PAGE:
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Throughout my academic and professional careers, I have beenblessed with leadership opportunities.

I am not sure if that is because I am a good leader or a goodvolunteer, but either way, the experiences have left a lasting impression onme. 

My most recent and current leadership endeavor is being a part ofthe Kansas Agriculture and Leadership program, more affectionately known asKARL. For the past two years, 30 individuals, including myself, haveexperienced the state of Kansas.From community colleges to the Kansas Cosmosphere, from prisons to packingplants, we have covered a wide spectrum of topics and issues facing ourstate.  

Every time a session is concluded, I think, "We really need toshare that message and educate people about what is really going on." And hereis the problem: I share the message with people just like me. I tell my family,friends and co-workers about the problems that plague our industry and ruralway of life. Of course, they mostly concur and then share the message with otherlike-minded individuals.

This is where we hit the wall: The message never gets to thosewho need to hear it.

So how do we spread the word to educate about the agricultureindustry and rural lifestyle to those who really need to hear it? I think wehave to make ourselves really uncomfortable.We need to attend meetings in more urban areas, "Like" pages that may have anopposite view than ours, participate in organizations that differ from those wenormally are involved in, subscribe to publications that include our oppositionand - most importantly - don't keep doing the same thing!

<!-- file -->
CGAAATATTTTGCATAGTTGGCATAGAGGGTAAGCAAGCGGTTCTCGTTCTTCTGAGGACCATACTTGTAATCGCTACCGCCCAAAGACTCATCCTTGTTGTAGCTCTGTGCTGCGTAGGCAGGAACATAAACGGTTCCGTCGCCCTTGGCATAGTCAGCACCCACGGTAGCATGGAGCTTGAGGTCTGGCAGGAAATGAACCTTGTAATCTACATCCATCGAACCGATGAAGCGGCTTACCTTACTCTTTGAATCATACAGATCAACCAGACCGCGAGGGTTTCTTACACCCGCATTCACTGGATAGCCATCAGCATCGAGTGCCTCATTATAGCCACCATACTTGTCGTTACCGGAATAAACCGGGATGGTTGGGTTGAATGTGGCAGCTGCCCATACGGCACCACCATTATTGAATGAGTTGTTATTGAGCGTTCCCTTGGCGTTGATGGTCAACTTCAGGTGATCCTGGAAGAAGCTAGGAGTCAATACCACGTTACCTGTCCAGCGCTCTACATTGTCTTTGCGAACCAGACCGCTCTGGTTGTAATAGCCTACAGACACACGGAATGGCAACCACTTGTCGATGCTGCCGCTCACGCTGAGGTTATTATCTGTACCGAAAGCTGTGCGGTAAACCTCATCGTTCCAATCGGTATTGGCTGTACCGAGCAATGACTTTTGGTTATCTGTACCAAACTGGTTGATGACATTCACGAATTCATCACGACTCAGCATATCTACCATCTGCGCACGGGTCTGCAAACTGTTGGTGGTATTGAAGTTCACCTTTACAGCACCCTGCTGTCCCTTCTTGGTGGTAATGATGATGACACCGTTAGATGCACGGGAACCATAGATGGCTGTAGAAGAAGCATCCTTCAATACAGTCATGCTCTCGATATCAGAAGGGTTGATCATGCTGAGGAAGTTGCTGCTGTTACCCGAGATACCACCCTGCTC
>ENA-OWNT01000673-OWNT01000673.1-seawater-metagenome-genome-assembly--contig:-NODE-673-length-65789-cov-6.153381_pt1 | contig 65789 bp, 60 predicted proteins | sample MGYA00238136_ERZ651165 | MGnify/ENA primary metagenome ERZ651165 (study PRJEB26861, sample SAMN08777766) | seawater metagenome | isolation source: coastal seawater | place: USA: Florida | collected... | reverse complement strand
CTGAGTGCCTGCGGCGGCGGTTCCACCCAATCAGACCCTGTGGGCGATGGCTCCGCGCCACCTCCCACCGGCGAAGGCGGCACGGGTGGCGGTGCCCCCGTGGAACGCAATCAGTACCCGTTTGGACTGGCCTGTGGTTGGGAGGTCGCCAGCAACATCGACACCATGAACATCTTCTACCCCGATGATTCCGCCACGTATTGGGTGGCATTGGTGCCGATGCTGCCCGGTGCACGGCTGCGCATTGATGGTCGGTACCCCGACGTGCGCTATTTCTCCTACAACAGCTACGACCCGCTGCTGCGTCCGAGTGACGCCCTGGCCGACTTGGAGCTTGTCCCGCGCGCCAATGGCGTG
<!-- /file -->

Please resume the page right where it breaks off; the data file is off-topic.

The forces that are detrimental to us, and even the number ofpeople who just don't understand about agriculture, are getting larger whileour voice seems to be getting quieter. I always ask the clients I work with forenvironmental issues, "Do you want to be proactive or reactive?"

There are two ways to handle issues, and if we continue to bereactive we will continue to lose our footing. 

I challenge all of you who are passionate about agriculture andrural life to put yourself out there, try something different and beuncomfortable. If we do, I think we can start to gain some traction and beproactive rather than waiting for the opposition to tell us what we are going toreact to next.

Mandy Fox, who graduatedwith a degree in agronomy from Kansas State Universityand received a master's degree in soil science from Texas A&M, is an independentenvironmental consultant. She works with feedlots, dairies and swine operationsto achieve environmental compliance with states and the EPA. She and herhusband, Trent, have four children and live in Fox's hometown of Hays.

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